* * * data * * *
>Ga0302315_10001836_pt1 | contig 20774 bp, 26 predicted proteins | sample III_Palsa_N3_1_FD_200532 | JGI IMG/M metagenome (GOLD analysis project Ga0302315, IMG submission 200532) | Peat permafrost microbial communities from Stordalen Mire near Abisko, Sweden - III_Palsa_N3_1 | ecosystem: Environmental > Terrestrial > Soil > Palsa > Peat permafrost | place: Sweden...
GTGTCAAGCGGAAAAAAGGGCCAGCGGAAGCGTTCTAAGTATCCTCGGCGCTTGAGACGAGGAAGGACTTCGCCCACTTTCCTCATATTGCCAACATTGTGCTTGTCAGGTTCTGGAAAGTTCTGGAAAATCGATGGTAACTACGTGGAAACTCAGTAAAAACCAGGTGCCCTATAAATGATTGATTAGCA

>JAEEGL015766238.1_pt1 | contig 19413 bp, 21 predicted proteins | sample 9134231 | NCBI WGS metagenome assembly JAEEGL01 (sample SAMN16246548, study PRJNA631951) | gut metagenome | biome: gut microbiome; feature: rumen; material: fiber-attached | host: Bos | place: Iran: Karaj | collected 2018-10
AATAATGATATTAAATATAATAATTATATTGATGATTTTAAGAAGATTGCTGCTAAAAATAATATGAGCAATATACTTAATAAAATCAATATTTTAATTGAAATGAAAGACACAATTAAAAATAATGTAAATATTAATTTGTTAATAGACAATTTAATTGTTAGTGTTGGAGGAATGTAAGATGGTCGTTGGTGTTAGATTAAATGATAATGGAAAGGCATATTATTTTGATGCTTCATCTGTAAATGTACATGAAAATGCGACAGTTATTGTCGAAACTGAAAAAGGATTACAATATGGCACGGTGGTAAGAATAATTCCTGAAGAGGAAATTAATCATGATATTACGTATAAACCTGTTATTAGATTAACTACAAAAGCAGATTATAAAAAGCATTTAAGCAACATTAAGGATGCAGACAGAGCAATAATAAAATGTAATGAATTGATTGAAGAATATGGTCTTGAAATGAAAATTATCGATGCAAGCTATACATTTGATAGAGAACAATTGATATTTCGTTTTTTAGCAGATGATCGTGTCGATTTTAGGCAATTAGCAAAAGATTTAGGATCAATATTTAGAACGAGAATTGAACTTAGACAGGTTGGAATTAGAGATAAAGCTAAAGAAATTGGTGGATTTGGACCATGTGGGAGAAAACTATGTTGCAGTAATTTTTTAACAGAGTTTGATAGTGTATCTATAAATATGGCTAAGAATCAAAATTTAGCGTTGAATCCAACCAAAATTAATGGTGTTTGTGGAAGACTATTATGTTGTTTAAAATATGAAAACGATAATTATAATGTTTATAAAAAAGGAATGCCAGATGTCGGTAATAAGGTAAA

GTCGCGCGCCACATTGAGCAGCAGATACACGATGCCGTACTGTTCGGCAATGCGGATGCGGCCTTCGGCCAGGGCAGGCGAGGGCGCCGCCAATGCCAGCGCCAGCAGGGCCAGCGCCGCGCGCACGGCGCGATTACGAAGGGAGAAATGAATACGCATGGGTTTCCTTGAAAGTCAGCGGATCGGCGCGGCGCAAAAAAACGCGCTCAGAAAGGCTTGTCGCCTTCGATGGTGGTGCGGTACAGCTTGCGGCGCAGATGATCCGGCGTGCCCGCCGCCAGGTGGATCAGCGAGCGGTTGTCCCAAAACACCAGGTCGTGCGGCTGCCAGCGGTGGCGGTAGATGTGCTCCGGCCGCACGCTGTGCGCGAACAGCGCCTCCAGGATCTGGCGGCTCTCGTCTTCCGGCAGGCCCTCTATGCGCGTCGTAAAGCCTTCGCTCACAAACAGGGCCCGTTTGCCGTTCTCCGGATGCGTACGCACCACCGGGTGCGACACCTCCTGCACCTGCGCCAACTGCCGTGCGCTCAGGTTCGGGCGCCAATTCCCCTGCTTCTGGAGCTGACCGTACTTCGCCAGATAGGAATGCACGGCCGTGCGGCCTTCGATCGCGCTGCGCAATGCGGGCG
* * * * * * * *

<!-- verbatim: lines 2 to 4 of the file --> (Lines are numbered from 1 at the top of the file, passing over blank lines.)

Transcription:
GTGTCAAGCGGAAAAAAGGGCCAGCGGAAGCGTTCTAAGTATCCTCGGCGCTTGAGACGAGGAAGGACTTCGCCCACTTTCCTCATATTGCCAACATTGTGCTTGTCAGGTTCTGGAAAGTTCTGGAAAATCGATGGTAACTACGTGGAAACTCAGTAAAAACCAGGTGCCCTATAAATGATTGATTAGCA

>JAEEGL015766238.1_pt1 | contig 19413 bp, 21 predicted proteins | sample 9134231 | NCBI WGS metagenome assembly JAEEGL01 (sample SAMN16246548, study PRJNA631951) | gut metagenome | biome: gut microbiome; feature: rumen; material: fiber-attached | host: Bos | place: Iran: Karaj | collected 2018-10
AATAATGATATTAAATATAATAATTATATTGATGATTTTAAGAAGATTGCTGCTAAAAATAATATGAGCAATATACTTAATAAAATCAATATTTTAATTGAAATGAAAGACACAATTAAAAATAATGTAAATATTAATTTGTTAATAGACAATTTAATTGTTAGTGTTGGAGGAATGTAAGATGGTCGTTGGTGTTAGATTAAATGATAATGGAAAGGCATATTATTTTGATGCTTCATCTGTAAATGTACATGAAAATGCGACAGTTATTGTCGAAACTGAAAAAGGATTACAATATGGCACGGTGGTAAGAATAATTCCTGAAGAGGAAATTAATCATGATATTACGTATAAACCTGTTATTAGATTAACTACAAAAGCAGATTATAAAAAGCATTTAAGCAACATTAAGGATGCAGACAGAGCAATAATAAAATGTAATGAATTGATTGAAGAATATGGTCTTGAAATGAAAATTATCGATGCAAGCTATACATTTGATAGAGAACAATTGATATTTCGTTTTTTAGCAGATGATCGTGTCGATTTTAGGCAATTAGCAAAAGATTTAGGATCAATATTTAGAACGAGAATTGAACTTAGACAGGTTGGAATTAGAGATAAAGCTAAAGAAATTGGTGGATTTGGACCATGTGGGAGAAAACTATGTTGCAGTAATTTTTTAACAGAGTTTGATAGTGTATCTATAAATATGGCTAAGAATCAAAATTTAGCGTTGAATCCAACCAAAATTAATGGTGTTTGTGGAAGACTATTATGTTGTTTAAAATATGAAAACGATAATTATAATGTTTATAAAAAAGGAATGCCAGATGTCGGTAATAAGGTAAA